6 September 2022

COVID-19 booster vaccine offered to optical staff

The optical sector has confirmed that frontline healthcare workers throughout the UK will be offered the COVID-19 booster vaccination this autumn. This includes optical staff working in primary eye care settings.

At this stage, please note the following information available for the four UK nations following the booster programme update by the Joint Committee on Vaccination and Immunisation (JCVI):

  • England: The booster rollout starts week beginning 5 September when highest risk groups – e.g. people who are housebound – will be prioritised. The National Booking Service will open and take bookings from 12 September onwards for people aged 75 and older (NHS England). At this stage we expect frontline healthcare workers to be called after this initial cohort but at this stage please wait for further updates from the NHS. Around 3,100 sites are planned to be made available including GP practices and pharmacies. The program will be expanded by October to include 26 million people, with all over-50s invited to participate. 
  • Northern Ireland: The booster rollout starts on 19 September using GPs, pharmacists and Trusts. Pharmacies will be able to offer frontline optical teams the jab once the rollout starts. (HSCB).
  • Scotland: The booster rollout is scheduled to start in early September, with healthcare workers expected to be prioritised early on. Exact details are pending (Scottish Government).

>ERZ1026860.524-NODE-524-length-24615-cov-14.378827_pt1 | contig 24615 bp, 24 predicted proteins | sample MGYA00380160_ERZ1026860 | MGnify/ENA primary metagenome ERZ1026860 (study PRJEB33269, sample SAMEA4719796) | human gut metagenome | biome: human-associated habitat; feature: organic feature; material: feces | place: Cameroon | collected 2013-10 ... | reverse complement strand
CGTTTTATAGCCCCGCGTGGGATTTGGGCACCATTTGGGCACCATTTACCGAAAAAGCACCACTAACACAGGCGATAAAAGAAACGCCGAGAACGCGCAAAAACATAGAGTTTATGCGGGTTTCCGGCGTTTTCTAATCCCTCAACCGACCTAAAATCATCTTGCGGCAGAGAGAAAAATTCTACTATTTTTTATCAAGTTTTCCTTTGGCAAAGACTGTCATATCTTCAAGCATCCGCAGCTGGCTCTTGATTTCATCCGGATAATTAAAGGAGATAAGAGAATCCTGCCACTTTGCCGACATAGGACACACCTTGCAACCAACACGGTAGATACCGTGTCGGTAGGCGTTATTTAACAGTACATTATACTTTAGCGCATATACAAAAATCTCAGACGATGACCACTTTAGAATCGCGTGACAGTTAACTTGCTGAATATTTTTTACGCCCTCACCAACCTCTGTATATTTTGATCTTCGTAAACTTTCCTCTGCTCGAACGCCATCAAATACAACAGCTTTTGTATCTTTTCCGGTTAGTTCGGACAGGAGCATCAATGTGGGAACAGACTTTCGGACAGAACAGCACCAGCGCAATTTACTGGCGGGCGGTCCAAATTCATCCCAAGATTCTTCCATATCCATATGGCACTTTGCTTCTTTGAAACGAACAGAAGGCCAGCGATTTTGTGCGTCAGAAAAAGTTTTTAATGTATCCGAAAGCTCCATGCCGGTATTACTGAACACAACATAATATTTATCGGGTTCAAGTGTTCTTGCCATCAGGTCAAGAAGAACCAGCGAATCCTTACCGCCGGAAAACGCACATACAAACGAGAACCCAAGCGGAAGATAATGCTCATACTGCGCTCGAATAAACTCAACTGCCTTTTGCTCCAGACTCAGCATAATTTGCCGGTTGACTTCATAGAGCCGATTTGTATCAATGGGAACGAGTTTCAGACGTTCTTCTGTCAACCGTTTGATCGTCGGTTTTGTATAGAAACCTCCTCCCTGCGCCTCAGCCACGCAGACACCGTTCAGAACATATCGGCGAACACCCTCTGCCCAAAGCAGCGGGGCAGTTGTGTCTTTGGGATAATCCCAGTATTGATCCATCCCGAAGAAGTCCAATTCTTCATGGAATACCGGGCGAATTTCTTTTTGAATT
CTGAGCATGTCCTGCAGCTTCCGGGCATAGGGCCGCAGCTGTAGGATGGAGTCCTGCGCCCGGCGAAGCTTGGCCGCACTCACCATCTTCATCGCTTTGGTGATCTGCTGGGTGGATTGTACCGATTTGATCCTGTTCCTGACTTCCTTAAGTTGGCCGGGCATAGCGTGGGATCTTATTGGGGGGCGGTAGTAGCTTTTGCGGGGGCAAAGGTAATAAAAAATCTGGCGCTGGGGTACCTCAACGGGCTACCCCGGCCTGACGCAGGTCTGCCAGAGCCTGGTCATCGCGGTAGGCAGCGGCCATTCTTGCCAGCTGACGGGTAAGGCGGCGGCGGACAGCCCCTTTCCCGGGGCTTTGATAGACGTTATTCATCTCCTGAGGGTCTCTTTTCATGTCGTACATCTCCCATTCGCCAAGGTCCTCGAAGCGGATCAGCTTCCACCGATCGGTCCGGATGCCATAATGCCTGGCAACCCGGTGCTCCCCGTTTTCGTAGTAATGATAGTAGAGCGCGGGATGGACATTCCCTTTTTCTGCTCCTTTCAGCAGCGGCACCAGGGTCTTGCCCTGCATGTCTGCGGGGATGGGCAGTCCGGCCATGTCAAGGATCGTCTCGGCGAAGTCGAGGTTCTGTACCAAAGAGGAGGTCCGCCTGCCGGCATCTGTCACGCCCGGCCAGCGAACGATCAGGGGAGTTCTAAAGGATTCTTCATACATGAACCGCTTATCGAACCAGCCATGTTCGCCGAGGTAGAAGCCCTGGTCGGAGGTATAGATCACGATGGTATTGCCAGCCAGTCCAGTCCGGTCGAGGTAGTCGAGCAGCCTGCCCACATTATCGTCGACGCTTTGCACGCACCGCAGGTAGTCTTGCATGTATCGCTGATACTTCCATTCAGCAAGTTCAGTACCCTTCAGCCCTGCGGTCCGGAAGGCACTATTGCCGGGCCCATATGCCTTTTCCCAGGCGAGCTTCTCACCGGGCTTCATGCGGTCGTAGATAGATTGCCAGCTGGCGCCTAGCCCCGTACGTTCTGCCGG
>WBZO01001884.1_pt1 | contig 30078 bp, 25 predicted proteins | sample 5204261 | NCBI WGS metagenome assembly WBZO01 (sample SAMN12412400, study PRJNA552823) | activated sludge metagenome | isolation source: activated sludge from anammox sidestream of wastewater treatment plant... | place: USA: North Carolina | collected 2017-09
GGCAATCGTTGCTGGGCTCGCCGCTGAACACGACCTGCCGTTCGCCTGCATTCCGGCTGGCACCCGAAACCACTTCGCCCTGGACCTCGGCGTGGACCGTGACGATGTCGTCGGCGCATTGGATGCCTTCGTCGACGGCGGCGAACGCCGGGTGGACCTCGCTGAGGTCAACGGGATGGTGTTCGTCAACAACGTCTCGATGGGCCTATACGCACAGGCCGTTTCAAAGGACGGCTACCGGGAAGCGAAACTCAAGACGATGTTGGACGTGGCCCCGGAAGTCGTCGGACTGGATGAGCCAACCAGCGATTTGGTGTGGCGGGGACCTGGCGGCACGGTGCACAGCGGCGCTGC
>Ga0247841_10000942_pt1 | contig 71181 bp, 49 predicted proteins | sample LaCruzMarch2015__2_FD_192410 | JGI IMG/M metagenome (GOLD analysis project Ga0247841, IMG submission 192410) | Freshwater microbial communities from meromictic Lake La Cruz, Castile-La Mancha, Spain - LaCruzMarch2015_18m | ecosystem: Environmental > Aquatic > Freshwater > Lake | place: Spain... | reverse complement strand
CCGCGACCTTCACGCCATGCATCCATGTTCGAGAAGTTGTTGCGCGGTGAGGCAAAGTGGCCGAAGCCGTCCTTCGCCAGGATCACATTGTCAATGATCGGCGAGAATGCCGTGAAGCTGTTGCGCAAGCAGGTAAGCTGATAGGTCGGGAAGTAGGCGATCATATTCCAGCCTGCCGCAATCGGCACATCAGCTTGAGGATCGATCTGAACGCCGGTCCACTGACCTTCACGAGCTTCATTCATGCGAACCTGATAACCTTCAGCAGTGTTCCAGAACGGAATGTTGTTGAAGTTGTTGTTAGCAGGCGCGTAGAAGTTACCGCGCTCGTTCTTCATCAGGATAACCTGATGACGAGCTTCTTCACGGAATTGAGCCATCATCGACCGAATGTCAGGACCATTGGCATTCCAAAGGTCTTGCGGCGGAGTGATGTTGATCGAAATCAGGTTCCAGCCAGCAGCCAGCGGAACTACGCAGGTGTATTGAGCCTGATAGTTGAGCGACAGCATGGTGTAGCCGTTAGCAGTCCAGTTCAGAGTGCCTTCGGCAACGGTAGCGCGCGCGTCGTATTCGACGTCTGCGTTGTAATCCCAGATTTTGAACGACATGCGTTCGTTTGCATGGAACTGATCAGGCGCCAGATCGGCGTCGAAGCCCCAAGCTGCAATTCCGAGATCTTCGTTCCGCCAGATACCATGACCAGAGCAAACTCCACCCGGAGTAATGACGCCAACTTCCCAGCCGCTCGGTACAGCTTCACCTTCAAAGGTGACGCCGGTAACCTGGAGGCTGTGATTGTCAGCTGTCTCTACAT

• Wales: The booster rollout starts this week, starting with highest risk groups. Details on when healthcare workers will be able to access a jab are to be confirmed (Welsh Government).

This article was correct at time of publication. 

Related further reading

As society continues to open up, the Optometry in Practice editorial board thought it opportune to reflect on the experiences of the pandemic to date and assess the impact on both eyecare professionals and our patients.

It is rare for respiratory viruses to cause eye infections, writes Kim Thomas, but they may use the eye as a portal of entry. And what is the mechanism behind their travel to the respiratory system?

How do clinicians choose between generic and branded drugs, balancing the need for patient safety against cost? Kathy Oxtoby takes a look.